Gregory L. Payne v. Basinger, 7th Cir No. 10-1869, 11/10/11
Ineffective Assistance of Counsel – Guilty Pleas – Prejudice
The state court erroneously concluded that, because Basinger would have been convicted anyway had he gone to trial, he suffered no prejudice from counsel’s erroneous advice as to the maximum sentence he faced on acceptance of the plea bargain:
That was a mistake. Hill v. Lockhart, 474 U.S. 52, 58–59 (1985), holds that a person who contends that ineffective assistance of counsel induced him to plead guilty establishes “prejudice” by demonstrating that, but for counsel’s errors, he would have insisted on a trial. …
… We therefore conclude that the state court’s decision in Payne’s case was “contrary to . . . clearly established Federal law, as determined by the Supreme Court of the United States”. 28 U.S.C. §2254(d)(1). Hill supplies the rule for identifying “prejudice.”
However, the state court’s analytical mistake doesn’t equate to outright relief but, rather, “does no more than lift the restrictions on collateral review.” The court isn’t explicit on the point, but it’s obvious that this means de novo rather than deferential review. Same holds, incidentally, where the state court failed to reach an issue under habeas review: Porter v. McCollum, 130 S. Ct. 447, 452 (2009) (“Because the state court did not decide whether Porter’s counsel was deficient, we review this element of Porter’s Strickland claim de novo.“) Basinger’s claim nonetheless falls short:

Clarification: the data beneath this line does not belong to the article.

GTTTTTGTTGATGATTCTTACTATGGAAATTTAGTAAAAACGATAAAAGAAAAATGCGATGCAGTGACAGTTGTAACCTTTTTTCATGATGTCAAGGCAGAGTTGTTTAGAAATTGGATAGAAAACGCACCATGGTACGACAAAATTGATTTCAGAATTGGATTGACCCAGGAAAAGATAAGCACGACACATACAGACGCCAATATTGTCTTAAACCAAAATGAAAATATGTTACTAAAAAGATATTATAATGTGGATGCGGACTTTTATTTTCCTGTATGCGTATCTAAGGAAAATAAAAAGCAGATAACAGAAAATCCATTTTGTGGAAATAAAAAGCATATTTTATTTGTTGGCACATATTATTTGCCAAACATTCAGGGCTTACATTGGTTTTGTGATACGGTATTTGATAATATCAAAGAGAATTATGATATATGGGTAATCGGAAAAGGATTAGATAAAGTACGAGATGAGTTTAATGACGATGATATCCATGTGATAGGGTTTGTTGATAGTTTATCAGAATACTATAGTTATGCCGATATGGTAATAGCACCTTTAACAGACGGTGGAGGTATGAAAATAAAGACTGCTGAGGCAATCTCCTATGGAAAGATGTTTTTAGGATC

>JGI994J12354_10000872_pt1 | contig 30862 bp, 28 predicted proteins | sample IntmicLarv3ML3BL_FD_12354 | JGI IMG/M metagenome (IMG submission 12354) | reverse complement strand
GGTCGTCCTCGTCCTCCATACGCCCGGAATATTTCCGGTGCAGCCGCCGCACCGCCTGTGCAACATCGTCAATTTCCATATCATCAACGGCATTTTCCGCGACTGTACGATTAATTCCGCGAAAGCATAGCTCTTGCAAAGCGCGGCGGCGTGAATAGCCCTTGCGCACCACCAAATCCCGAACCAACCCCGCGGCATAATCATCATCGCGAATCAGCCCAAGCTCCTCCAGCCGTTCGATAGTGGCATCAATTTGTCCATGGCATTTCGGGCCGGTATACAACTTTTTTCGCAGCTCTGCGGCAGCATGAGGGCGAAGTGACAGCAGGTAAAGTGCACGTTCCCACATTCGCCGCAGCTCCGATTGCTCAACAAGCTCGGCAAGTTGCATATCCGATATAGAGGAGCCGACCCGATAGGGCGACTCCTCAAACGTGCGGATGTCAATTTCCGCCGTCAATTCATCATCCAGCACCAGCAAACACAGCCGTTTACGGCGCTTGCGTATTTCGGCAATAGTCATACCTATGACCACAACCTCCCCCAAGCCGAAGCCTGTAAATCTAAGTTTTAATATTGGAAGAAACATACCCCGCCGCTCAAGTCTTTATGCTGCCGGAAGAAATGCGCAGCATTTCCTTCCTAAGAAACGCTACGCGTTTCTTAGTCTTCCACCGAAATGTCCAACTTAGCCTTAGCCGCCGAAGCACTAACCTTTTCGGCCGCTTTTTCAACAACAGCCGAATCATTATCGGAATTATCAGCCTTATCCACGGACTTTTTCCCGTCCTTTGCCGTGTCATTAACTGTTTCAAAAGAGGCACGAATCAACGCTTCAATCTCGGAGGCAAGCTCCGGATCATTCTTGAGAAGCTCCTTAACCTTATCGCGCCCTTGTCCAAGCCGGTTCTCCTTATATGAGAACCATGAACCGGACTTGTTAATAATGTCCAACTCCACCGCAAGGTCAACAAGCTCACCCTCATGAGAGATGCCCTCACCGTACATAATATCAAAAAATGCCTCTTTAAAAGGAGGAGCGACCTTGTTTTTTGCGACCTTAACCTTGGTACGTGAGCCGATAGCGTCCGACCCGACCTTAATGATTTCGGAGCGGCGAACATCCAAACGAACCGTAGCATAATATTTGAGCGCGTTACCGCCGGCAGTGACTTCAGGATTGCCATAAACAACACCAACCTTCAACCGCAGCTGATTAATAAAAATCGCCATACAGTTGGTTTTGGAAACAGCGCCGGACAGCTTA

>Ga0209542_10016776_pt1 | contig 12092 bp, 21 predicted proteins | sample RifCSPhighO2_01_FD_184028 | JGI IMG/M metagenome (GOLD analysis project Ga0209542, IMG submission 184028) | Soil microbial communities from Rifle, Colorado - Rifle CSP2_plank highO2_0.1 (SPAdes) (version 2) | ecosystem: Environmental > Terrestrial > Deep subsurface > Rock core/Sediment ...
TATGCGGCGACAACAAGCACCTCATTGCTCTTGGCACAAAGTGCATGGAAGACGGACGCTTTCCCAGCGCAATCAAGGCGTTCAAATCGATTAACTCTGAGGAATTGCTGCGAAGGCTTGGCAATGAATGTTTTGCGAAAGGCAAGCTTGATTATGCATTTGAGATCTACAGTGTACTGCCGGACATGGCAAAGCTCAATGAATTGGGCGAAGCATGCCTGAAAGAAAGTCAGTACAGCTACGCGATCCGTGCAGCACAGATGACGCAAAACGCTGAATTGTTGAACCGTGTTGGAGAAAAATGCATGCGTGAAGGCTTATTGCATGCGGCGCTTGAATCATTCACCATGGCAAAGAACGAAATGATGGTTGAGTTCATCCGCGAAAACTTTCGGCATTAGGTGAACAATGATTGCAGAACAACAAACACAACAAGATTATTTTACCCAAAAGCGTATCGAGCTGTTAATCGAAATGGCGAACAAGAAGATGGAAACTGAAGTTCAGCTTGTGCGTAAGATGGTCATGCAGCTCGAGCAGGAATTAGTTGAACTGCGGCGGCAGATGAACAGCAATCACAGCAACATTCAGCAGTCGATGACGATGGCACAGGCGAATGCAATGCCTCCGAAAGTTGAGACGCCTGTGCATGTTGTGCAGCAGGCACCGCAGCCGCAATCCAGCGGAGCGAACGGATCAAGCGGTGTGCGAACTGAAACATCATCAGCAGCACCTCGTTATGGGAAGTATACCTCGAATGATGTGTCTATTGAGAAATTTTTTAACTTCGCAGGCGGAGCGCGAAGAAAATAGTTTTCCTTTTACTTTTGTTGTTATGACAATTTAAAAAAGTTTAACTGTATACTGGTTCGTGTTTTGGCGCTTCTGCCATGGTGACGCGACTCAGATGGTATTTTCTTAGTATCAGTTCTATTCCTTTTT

We assume, as the parties have done, that Payne’s lawyer told him that the maximum sentence could not exceed 20 years, and not just that he would try to persuade the judge that this was the limit. … But though Payne received bad advice from his lawyer, he received the correct information from the judge. He could have backed out when he heard the unwelcome news—the lawyers, jury, and witnesses were ready to proceed with trial—but he didn’t.
The state judge conducted a thorough interrogation before accepting the guilty plea… .
… Thus Payne knew that the maximum time in prison could exceed 50 years; he acknowledged the information without claiming to have a contrary understanding. A defendant’s statements made in open court control over later, contradictory contentions. See, e.g., Hutchings v. United States, 618 F.3d 693, 699 (7th Cir. 2010). No one can get collateral relief by insisting that his earlier statements to a judge were false—certainly not after a court has held a hearing and decided that the statements made at the time of the plea were true.